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Acta Biomater. 2014 Oct;10(10):4167-74. doi: 10.1016/j.actbio.2014.05.023. Epub 2014 Jun 2.

The effects of varying poly(ethylene glycol) hydrogel crosslinking density and the crosslinking mechanism on protein accumulation in three-dimensional hydrogels.

Author information

1
Department of Materials Science and Engineering, Stanford University, Stanford, CA, USA.
2
Department of Orthopedic Surgery, Stanford University, Stanford, CA, USA.
3
Department of Orthopedic Surgery, Stanford University, Stanford, CA, USA; Department of Bioengineering, Stanford University, Stanford, CA, USA. Electronic address: fanyang@stanford.edu.

Abstract

Matrix stiffness has been shown to play an important role in modulating various cell fate processes such as differentiation and cell cycle. Given that the stiffness can be easily tuned by varying the crosslinking density, poly(ethylene glycol) (PEG) hydrogels have been widely used as an artificial cell niche. However, little is known about how changes in the hydrogel crosslinking density may affect the accumulation of exogenous growth factors within 3-D hydrogel scaffolds formed by different crosslinking mechanisms. To address such shortcomings, we measured protein diffusivity and accumulation within PEG hydrogels with varying PEG molecular weight, concentration and crosslinking mechanism. We found that protein accumulation increased substantially above a critical mesh size, which was distinct from the protein diffusivity trend, highlighting the importance of using protein accumulation as a parameter to better predict the cell fates in addition to protein diffusivity, a parameter commonly reported by researchers studying protein diffusion in hydrogels. Furthermore, we found that chain-growth-polymerized gels allowed more protein accumulation than step-growth-polymerized gels, which may be the result of network heterogeneity. The strategy used here can help quantify the effects of varying the hydrogel crosslinking density and crosslinking mechanism on protein diffusion in different types of hydrogel. Such tools could be broadly useful for interpreting cellular responses in hydrogels of varying stiffness for various tissue engineering applications.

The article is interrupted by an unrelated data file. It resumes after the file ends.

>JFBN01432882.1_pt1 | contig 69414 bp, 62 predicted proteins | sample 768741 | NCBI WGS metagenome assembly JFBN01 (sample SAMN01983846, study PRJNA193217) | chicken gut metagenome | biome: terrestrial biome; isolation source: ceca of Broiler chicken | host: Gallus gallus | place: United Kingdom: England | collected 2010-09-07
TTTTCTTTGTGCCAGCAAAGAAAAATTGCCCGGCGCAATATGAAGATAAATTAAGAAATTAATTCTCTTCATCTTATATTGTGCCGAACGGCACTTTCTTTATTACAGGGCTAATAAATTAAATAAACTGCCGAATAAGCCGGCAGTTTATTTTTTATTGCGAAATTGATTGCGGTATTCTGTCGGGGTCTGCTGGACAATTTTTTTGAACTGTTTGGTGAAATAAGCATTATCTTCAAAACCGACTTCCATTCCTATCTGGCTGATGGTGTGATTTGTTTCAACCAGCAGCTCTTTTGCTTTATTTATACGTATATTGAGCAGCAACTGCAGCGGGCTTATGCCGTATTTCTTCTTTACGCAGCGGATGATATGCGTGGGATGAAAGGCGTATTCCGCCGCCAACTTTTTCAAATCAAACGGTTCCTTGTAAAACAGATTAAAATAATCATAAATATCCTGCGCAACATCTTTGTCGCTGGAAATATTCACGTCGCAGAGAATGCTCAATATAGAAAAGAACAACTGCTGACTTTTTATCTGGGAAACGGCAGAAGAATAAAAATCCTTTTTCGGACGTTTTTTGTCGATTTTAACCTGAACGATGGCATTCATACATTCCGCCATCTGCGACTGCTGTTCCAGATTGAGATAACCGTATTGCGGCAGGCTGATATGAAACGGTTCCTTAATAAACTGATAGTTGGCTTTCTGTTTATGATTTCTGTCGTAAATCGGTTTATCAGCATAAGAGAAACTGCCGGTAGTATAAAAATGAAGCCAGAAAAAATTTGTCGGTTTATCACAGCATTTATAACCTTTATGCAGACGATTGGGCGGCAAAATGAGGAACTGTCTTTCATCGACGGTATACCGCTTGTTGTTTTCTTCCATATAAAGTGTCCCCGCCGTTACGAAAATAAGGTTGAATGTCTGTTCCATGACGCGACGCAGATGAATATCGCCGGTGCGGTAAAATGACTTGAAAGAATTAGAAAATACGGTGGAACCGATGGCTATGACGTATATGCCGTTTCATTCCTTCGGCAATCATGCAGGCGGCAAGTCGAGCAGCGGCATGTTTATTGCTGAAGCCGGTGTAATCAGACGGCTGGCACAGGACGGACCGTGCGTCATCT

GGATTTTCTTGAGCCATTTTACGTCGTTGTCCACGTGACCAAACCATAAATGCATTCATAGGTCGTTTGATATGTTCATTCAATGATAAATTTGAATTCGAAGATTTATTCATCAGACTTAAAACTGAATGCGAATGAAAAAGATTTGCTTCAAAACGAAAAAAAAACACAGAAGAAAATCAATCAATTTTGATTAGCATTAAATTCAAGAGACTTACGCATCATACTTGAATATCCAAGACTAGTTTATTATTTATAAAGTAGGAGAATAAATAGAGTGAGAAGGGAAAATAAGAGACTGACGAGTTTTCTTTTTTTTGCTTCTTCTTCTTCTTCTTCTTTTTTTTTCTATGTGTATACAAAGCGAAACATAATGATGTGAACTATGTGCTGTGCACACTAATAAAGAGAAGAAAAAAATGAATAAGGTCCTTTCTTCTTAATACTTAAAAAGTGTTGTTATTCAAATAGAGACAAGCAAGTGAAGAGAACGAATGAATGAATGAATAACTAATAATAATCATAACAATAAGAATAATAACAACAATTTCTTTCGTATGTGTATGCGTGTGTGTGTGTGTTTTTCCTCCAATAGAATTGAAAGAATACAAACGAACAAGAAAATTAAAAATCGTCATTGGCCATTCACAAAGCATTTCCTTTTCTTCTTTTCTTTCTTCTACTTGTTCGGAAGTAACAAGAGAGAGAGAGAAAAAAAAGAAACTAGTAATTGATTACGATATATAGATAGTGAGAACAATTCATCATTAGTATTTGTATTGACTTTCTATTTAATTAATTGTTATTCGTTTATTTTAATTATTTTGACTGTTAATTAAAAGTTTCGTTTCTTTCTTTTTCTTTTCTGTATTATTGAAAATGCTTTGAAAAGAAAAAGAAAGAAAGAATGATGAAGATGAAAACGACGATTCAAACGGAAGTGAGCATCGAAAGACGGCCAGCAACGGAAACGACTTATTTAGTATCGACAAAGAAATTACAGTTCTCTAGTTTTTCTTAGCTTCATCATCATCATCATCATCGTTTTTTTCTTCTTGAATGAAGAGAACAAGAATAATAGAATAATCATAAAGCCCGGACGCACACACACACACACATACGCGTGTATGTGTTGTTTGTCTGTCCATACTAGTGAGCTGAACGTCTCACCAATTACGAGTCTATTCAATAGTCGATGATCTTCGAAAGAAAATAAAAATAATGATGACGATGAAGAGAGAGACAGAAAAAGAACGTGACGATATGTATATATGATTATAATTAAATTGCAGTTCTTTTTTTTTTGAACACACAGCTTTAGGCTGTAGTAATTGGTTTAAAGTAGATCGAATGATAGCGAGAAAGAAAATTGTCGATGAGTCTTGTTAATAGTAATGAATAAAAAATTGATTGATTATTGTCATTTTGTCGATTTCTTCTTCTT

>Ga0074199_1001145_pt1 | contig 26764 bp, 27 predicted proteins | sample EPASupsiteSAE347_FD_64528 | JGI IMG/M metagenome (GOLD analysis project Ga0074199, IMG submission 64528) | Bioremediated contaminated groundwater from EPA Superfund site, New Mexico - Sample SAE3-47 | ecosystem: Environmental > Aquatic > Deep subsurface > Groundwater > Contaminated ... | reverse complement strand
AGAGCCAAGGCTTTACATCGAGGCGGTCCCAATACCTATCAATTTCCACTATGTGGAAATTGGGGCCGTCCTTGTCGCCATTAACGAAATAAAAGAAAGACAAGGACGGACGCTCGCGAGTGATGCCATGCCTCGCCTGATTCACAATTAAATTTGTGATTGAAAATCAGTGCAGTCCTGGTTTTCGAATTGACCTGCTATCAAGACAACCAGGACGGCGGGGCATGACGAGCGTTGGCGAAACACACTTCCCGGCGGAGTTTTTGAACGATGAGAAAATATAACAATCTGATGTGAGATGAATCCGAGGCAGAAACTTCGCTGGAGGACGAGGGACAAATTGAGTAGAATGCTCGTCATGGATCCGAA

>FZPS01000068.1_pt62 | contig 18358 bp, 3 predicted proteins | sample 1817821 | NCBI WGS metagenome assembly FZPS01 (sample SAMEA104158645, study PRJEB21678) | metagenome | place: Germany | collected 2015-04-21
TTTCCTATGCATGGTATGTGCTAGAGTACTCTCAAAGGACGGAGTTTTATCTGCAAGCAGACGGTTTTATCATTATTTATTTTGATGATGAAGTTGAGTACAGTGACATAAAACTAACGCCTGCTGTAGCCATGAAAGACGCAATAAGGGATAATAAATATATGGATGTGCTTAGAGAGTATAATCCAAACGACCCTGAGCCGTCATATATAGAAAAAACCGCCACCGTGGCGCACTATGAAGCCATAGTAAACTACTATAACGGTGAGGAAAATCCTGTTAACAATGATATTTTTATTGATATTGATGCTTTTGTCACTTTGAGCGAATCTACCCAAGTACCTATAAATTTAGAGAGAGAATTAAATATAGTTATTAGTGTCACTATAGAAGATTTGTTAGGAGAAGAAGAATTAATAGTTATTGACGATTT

KEYWORDS:

Crosslinking density; Crosslinking mechanism; Poly(ethylene glycol); Protein diffusion; Three-dimensional hydrogels

PMID:
24887284
DOI:
10.1016/j.actbio.2014.05.023
[Indexed for MEDLINE]

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